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EC2 Recovery Made Easy

It Happens. You lost the keys, the networking broke, or you inherited a box that already had one of these two things happen. In any case, the EC2 instance you are looking at is not reachable by normal means. You are locked out. If you don't have already have a recovery plan in place for this you have to move to extreme measures.

Fortunately, there are a couple of tricks in AWS to recover the data or even fix the login issues without starting from scratch. For Linux veterans this will be painfully simple. But if you're a newbie as I am, EC2 changes your entire outlook on volumes and security. Gone are the days of prepping physical storage devices and wires everywhere. Now the hardest part are Tags and naming conventions.
By far, the easiest way to connect is EC2 Instance Connect. On your Instance click on Connect button.
EC2 Instance Connect is the first tab. Hit Connect and right there you get a terminal in browser to do use directly on the

There are some limitations. For one, Instance Connect is not available in all Regions. And because this is in browser, you will have difficulty to moving files out if networking is not available. But if you have need access to files, this would be the quickest way.

Another way is to mount a copy of the storage to another configured box you can access.

Start by getting a snapshot of the volume you need access to.
Go in to Storage and click on the vol you need.
Under the Actions, you can Create Snapshot, name it.
In Snapshots, highlight it and click on Actions, Create Volume. Make sure to set the Availability Zone to the same as the New Instance that you will be attaching it to.
Back in Volumes, highlight the new Volume and click Actions, Attach Volume. Search for the instance you want.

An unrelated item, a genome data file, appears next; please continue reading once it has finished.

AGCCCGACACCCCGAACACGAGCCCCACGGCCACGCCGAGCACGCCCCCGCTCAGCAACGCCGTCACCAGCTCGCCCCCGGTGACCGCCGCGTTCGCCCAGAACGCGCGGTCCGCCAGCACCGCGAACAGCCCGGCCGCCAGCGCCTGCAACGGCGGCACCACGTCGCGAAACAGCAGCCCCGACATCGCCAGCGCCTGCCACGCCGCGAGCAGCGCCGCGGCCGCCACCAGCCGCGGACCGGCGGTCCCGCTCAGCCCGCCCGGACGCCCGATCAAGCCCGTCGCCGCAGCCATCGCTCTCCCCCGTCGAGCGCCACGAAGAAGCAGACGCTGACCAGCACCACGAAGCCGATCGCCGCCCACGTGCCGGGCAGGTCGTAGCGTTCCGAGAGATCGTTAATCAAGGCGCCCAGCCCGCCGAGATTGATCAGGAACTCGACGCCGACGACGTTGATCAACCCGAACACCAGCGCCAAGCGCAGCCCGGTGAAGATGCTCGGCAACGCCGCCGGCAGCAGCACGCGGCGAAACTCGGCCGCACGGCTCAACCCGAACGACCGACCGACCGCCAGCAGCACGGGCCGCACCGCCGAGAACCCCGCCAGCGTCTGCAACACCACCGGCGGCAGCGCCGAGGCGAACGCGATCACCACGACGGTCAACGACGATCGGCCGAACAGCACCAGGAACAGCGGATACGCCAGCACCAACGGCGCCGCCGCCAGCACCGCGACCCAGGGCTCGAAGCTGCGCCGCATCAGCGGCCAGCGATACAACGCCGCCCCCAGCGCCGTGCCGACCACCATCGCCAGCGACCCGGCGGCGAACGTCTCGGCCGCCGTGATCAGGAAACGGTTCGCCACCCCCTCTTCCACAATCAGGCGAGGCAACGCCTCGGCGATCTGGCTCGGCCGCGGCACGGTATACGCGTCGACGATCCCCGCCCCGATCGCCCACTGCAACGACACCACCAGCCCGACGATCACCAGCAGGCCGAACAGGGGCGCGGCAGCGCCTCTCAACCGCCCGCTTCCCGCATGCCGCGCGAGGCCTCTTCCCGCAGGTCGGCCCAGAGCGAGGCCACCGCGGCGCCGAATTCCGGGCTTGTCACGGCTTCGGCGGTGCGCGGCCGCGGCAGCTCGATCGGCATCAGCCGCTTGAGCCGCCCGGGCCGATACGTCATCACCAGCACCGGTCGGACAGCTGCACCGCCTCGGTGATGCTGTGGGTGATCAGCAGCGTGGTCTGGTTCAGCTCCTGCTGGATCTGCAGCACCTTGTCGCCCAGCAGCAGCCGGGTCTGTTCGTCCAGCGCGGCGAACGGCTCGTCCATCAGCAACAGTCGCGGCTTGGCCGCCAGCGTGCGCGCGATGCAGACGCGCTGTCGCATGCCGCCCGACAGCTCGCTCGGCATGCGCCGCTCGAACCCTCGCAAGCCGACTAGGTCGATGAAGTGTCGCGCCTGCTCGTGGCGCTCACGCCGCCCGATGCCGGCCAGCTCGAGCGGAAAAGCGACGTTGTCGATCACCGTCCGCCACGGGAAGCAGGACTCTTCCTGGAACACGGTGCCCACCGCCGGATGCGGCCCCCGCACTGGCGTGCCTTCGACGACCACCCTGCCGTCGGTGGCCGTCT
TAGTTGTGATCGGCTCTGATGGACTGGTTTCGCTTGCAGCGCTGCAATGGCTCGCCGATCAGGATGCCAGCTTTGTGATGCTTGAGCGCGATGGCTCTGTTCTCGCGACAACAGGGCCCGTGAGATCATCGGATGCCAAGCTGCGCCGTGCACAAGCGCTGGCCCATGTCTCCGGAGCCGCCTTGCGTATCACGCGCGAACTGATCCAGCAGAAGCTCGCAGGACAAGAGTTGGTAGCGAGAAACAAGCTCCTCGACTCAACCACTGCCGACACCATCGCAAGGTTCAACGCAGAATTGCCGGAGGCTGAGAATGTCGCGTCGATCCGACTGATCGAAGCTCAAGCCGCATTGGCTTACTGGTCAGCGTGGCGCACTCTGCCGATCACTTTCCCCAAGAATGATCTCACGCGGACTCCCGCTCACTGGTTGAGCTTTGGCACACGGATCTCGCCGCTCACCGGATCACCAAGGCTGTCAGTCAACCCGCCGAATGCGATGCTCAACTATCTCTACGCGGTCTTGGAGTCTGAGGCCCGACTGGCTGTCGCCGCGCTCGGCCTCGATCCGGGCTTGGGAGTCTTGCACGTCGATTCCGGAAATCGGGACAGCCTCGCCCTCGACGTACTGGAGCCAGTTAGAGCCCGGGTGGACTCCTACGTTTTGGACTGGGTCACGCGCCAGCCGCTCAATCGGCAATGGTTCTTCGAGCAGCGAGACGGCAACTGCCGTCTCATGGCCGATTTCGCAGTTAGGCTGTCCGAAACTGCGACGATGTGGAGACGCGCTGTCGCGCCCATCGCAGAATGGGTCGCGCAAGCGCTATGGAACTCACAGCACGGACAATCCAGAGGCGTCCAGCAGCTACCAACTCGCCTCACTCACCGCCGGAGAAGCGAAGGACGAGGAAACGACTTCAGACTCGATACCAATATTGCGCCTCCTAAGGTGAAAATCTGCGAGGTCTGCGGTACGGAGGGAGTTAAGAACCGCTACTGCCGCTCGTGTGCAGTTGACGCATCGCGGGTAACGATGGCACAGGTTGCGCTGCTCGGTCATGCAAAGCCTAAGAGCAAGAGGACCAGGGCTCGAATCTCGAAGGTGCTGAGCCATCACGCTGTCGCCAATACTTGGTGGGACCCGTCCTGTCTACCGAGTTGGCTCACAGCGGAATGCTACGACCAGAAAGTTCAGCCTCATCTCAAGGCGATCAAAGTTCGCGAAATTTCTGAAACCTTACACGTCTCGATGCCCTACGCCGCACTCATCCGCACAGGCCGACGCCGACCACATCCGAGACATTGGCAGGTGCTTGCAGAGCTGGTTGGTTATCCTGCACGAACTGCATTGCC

Now, if you created the new box correctly with access through ssh or other means, you have access to the box and its files. But you will need to mount the drive to be accessible.
You will see under Storage the Device Name for the vol you attached. /dev/sdb or /dev/sdf, etc.
A mount command will make it accessible in the terminal.
As you can see, you now have full access to the files involved. And, because this is being accessed from a local device, exfiltrating the data will be much easier. I would suggest compressing the files and folders you want into a tar file and get ready for the next step.
You can download from your terminal locally since you have ssh access.

scp -i keyfile.pem remote_username@ipaddress:/remote/file.txt /local/directory 
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And there you go. Data is out and disaster is averted. I learned this the hard way and hope you don't have to. I made some bone-head mistakes and only with the help of a smarter friend than I did we overcome the issues.
As a closing advice: Snapshots are your friend. Apt update is dangerous.

Happy Skies, Cloud Friends.

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